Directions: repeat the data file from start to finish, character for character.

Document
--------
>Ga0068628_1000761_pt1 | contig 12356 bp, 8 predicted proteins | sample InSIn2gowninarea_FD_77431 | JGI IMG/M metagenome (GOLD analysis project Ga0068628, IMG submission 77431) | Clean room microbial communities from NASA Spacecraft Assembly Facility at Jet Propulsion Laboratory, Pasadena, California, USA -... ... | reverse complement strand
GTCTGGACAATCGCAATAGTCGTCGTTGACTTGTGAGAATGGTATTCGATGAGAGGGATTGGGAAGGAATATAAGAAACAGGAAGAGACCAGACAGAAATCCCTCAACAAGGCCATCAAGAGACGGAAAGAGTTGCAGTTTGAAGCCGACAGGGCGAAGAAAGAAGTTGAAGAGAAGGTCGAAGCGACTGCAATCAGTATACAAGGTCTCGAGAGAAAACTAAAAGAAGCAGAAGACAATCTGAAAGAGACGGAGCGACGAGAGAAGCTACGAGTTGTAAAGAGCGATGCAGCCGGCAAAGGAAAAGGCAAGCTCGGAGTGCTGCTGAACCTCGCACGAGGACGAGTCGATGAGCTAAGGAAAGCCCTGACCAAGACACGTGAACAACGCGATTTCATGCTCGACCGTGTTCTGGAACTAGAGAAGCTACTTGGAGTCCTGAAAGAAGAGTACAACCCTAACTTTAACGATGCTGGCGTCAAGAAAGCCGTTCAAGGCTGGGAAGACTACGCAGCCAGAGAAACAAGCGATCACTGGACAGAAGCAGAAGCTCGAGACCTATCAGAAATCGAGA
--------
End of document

>Ga0068628_1000761_pt1 | contig 12356 bp, 8 predicted proteins | sample InSIn2gowninarea_FD_77431 | JGI IMG/M metagenome (GOLD analysis project Ga0068628, IMG submission 77431) | Clean room microbial communities from NASA Spacecraft Assembly Facility at Jet Propulsion Laboratory, Pasadena, California, USA -... ... | reverse complement strand
GTCTGGACAATCGCAATAGTCGTCGTTGACTTGTGAGAATGGTATTCGATGAGAGGGATTGGGAAGGAATATAAGAAACAGGAAGAGACCAGACAGAAATCCCTCAACAAGGCCATCAAGAGACGGAAAGAGTTGCAGTTTGAAGCCGACAGGGCGAAGAAAGAAGTTGAAGAGAAGGTCGAAGCGACTGCAATCAGTATACAAGGTCTCGAGAGAAAACTAAAAGAAGCAGAAGACAATCTGAAAGAGACGGAGCGACGAGAGAAGCTACGAGTTGTAAAGAGCGATGCAGCCGGCAAAGGAAAAGGCAAGCTCGGAGTGCTGCTGAACCTCGCACGAGGACGAGTCGATGAGCTAAGGAAAGCCCTGACCAAGACACGTGAACAACGCGATTTCATGCTCGACCGTGTTCTGGAACTAGAGAAGCTACTTGGAGTCCTGAAAGAAGAGTACAACCCTAACTTTAACGATGCTGGCGTCAAGAAAGCCGTTCAAGGCTGGGAAGACTACGCAGCCAGAGAAACAAGCGATCACTGGACAGAAGCAGAAGCTCGAGACCTATCAGAAATCGAGA